Ohio’s Eighth District Court of Appeals recently decided a landlord-tenant case addressing the requirements for parties to reach an enforceable contract when discussing a lease renewal. In Realty Trust Servs., L.L.C. v. Mohammad, 2020-Ohio-3736, the Plaintiff sought eviction of the tenant from property following the expiration of the lease term after the parties attempted but failed to reach a definitive agreement on renewal. The parties then exchanged emails about renewal, but the parties never finalized definitive renewal terms.
Once the term expired, the landlord served a statutory three-day notice, and the tenant tendered rent payments, which the landlord refused. The landlord then filed an eviction action.
On appeal, the Eighth District Court of Appeals ruled that the landlord never extended an offer of definitive terms to the tenant, that the parties’ email exchange was a mere “invitation to negotiate,” and that the parties never reached a “meeting of the minds” on terms of renewal. The Court of Appeals noted that there was no holdover tenancy because the landlord refused to accept rent following the expiration of the term.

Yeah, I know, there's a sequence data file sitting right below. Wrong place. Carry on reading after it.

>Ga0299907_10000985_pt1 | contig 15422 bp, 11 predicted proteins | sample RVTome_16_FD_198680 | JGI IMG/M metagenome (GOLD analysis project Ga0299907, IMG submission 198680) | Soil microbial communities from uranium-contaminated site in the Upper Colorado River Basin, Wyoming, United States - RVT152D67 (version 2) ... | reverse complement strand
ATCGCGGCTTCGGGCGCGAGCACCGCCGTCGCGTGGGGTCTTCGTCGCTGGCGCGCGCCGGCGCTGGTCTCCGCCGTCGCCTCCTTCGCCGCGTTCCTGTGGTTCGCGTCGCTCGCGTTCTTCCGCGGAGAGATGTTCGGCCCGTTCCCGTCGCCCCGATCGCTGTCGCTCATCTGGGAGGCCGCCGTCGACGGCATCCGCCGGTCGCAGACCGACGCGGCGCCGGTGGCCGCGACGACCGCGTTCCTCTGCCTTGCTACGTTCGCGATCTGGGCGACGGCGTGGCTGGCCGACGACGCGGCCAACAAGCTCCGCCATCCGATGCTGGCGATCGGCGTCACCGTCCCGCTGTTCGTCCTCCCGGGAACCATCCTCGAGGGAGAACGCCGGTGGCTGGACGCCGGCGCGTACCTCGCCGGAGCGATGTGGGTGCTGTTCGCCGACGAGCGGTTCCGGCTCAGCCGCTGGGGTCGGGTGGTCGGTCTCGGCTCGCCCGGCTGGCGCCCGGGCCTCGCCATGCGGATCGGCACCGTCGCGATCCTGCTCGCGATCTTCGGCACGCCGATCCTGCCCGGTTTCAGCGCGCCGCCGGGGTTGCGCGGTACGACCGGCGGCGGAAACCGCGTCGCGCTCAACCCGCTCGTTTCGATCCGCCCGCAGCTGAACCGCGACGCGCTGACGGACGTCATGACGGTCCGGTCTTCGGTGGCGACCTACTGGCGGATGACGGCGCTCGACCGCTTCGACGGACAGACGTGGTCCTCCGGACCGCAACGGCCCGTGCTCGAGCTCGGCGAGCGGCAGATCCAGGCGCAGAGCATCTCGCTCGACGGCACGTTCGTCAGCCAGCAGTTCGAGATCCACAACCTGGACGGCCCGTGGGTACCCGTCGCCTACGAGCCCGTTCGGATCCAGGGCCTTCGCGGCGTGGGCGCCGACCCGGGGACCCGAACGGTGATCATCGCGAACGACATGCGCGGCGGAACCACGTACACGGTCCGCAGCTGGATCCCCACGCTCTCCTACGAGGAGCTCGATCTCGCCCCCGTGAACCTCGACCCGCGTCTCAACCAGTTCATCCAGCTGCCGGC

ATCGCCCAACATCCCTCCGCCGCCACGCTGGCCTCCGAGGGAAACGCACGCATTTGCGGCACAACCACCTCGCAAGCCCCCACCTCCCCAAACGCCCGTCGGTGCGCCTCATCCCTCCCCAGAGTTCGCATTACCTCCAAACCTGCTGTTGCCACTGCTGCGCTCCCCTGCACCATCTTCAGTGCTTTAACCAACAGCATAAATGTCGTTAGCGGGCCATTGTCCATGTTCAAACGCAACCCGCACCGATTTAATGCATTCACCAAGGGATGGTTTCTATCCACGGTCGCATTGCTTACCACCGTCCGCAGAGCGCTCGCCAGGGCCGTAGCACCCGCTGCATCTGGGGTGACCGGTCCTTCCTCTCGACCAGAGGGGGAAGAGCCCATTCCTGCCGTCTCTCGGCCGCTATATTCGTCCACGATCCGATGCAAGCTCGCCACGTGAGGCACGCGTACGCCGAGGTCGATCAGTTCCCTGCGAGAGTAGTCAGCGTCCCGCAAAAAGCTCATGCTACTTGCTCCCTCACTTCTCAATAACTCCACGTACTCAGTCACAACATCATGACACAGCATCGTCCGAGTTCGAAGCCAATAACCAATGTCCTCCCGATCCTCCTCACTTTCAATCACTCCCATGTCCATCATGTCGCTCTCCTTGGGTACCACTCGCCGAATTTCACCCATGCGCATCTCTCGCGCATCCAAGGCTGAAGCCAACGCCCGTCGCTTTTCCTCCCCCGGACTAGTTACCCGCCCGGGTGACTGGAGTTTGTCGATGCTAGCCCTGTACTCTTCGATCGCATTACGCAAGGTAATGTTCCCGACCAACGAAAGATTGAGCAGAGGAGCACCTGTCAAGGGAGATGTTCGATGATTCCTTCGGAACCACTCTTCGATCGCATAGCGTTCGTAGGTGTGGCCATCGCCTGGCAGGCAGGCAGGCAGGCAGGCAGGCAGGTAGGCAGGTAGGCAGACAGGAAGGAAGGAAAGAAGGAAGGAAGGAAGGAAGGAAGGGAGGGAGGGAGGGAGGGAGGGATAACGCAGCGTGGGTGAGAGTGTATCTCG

This case serves as a useful reminder to landlords to be as clear as you possibly can in communications about renewals, and don’t accept rent following the expiration of a term if you want to immediately regain possession of the property.